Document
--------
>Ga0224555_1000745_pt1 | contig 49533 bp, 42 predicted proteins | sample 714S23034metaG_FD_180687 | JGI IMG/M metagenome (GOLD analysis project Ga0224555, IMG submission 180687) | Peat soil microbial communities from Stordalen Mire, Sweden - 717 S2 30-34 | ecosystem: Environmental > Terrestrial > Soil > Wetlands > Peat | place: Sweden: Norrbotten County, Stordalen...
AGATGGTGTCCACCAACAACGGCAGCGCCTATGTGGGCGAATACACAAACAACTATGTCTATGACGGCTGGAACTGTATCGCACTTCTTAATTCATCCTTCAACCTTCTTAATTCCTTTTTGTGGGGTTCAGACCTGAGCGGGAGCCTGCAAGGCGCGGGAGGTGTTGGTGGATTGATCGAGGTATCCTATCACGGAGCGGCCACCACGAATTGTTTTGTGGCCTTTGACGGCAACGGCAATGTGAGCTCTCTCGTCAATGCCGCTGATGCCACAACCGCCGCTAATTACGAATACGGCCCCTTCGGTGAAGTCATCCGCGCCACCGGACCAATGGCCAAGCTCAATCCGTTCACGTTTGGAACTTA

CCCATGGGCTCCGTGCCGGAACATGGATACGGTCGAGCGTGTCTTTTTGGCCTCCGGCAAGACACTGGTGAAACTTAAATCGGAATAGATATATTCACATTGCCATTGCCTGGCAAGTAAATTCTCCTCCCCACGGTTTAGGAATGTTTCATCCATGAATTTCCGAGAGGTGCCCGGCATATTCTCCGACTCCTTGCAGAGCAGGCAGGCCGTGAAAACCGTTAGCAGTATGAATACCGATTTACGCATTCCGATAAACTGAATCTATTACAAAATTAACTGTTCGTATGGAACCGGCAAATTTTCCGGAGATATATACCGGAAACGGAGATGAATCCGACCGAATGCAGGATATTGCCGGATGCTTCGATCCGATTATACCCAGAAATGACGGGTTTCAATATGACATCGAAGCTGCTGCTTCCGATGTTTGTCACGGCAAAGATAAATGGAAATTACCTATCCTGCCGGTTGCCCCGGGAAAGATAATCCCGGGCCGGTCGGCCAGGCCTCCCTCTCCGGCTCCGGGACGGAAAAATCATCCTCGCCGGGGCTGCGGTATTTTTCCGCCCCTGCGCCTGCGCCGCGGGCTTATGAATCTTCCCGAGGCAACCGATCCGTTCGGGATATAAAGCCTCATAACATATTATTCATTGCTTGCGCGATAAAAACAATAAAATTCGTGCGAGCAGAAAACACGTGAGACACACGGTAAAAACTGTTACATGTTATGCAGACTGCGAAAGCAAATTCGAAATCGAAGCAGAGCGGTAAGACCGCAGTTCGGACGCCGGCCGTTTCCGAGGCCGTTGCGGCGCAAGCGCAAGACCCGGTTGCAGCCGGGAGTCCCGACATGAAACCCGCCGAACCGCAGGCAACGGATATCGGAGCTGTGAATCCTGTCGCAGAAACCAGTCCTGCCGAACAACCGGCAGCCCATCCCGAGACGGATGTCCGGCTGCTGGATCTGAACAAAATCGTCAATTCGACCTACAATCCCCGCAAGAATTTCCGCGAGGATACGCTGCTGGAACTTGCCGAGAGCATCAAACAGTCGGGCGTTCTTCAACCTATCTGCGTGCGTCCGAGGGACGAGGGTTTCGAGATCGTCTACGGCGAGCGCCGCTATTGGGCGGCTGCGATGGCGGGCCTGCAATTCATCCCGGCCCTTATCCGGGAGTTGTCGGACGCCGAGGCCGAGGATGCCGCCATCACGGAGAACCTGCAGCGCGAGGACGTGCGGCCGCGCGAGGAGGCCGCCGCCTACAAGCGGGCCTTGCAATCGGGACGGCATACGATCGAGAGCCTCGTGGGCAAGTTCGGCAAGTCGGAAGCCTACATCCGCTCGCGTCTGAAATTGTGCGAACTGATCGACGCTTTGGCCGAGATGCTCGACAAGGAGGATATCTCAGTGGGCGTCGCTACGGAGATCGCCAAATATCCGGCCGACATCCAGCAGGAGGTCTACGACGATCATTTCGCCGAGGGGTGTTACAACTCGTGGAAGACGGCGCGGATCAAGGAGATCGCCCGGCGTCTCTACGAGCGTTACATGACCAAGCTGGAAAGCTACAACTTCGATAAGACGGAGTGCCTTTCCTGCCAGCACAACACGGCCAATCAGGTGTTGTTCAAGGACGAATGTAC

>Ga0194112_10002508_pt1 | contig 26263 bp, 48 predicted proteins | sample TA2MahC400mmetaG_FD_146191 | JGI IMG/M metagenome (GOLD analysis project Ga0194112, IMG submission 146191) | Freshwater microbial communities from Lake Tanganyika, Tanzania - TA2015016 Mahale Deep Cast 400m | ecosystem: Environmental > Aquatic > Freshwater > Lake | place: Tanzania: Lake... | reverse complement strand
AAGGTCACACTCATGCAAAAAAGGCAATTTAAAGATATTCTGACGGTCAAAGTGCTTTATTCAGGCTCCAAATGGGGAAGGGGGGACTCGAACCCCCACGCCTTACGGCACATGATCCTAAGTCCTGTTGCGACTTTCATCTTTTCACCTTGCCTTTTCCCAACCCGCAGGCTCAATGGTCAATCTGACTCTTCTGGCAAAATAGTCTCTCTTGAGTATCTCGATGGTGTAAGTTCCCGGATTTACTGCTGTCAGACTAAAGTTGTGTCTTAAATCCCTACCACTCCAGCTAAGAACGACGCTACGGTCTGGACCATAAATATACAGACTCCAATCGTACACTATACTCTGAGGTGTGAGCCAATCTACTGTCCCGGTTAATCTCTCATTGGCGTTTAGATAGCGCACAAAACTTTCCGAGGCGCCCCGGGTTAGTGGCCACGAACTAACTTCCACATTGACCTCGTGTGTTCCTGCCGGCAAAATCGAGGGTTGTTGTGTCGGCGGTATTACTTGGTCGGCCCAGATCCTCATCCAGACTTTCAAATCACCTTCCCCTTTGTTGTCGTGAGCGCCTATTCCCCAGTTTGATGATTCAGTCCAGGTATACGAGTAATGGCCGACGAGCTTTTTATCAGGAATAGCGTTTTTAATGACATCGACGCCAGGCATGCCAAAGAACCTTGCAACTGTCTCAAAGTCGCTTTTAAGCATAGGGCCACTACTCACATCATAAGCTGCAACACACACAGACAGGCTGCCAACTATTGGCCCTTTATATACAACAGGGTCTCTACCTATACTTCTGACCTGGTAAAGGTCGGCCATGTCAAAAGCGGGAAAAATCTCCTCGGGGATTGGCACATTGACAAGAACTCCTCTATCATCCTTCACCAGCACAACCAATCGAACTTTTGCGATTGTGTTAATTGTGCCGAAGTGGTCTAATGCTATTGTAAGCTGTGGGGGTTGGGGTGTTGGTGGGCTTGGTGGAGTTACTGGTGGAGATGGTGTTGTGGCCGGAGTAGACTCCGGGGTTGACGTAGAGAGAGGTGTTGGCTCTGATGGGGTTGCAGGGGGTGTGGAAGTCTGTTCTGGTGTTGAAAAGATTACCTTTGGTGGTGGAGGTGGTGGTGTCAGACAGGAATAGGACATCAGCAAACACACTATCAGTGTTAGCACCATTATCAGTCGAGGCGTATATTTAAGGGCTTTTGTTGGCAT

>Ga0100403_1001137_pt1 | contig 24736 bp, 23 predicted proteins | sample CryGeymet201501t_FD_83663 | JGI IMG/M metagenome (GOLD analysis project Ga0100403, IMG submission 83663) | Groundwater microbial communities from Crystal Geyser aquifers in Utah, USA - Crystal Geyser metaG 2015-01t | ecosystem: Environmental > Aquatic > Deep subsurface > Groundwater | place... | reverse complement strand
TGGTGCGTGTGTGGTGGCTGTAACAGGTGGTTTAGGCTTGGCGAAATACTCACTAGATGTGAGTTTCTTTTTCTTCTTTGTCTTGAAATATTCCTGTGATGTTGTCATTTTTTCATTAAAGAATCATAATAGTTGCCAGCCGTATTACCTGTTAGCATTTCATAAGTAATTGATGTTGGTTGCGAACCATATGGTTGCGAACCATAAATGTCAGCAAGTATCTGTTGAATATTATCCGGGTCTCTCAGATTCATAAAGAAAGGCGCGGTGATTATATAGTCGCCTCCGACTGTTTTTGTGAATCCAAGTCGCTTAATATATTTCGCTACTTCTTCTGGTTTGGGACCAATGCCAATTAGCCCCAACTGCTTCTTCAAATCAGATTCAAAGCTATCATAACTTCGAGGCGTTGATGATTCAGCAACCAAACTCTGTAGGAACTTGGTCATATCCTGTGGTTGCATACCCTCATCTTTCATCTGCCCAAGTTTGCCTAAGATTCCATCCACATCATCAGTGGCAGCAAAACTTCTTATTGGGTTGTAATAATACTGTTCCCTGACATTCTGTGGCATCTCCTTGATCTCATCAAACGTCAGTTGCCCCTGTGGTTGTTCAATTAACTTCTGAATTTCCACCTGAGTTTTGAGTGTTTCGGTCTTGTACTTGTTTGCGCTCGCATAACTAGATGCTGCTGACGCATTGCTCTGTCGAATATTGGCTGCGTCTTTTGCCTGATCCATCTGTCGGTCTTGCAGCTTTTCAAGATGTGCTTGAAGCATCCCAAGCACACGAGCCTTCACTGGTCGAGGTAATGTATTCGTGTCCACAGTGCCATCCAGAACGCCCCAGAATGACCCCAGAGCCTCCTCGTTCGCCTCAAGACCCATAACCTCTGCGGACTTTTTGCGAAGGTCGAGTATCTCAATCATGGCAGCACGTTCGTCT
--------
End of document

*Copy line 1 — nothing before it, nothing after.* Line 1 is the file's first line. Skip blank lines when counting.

>Ga0224555_1000745_pt1 | contig 49533 bp, 42 predicted proteins | sample 714S23034metaG_FD_180687 | JGI IMG/M metagenome (GOLD analysis project Ga0224555, IMG submission 180687) | Peat soil microbial communities from Stordalen Mire, Sweden - 717 S2 30-34 | ecosystem: Environmental > Terrestrial > Soil > Wetlands > Peat | place: Sweden: Norrbotten County, Stordalen...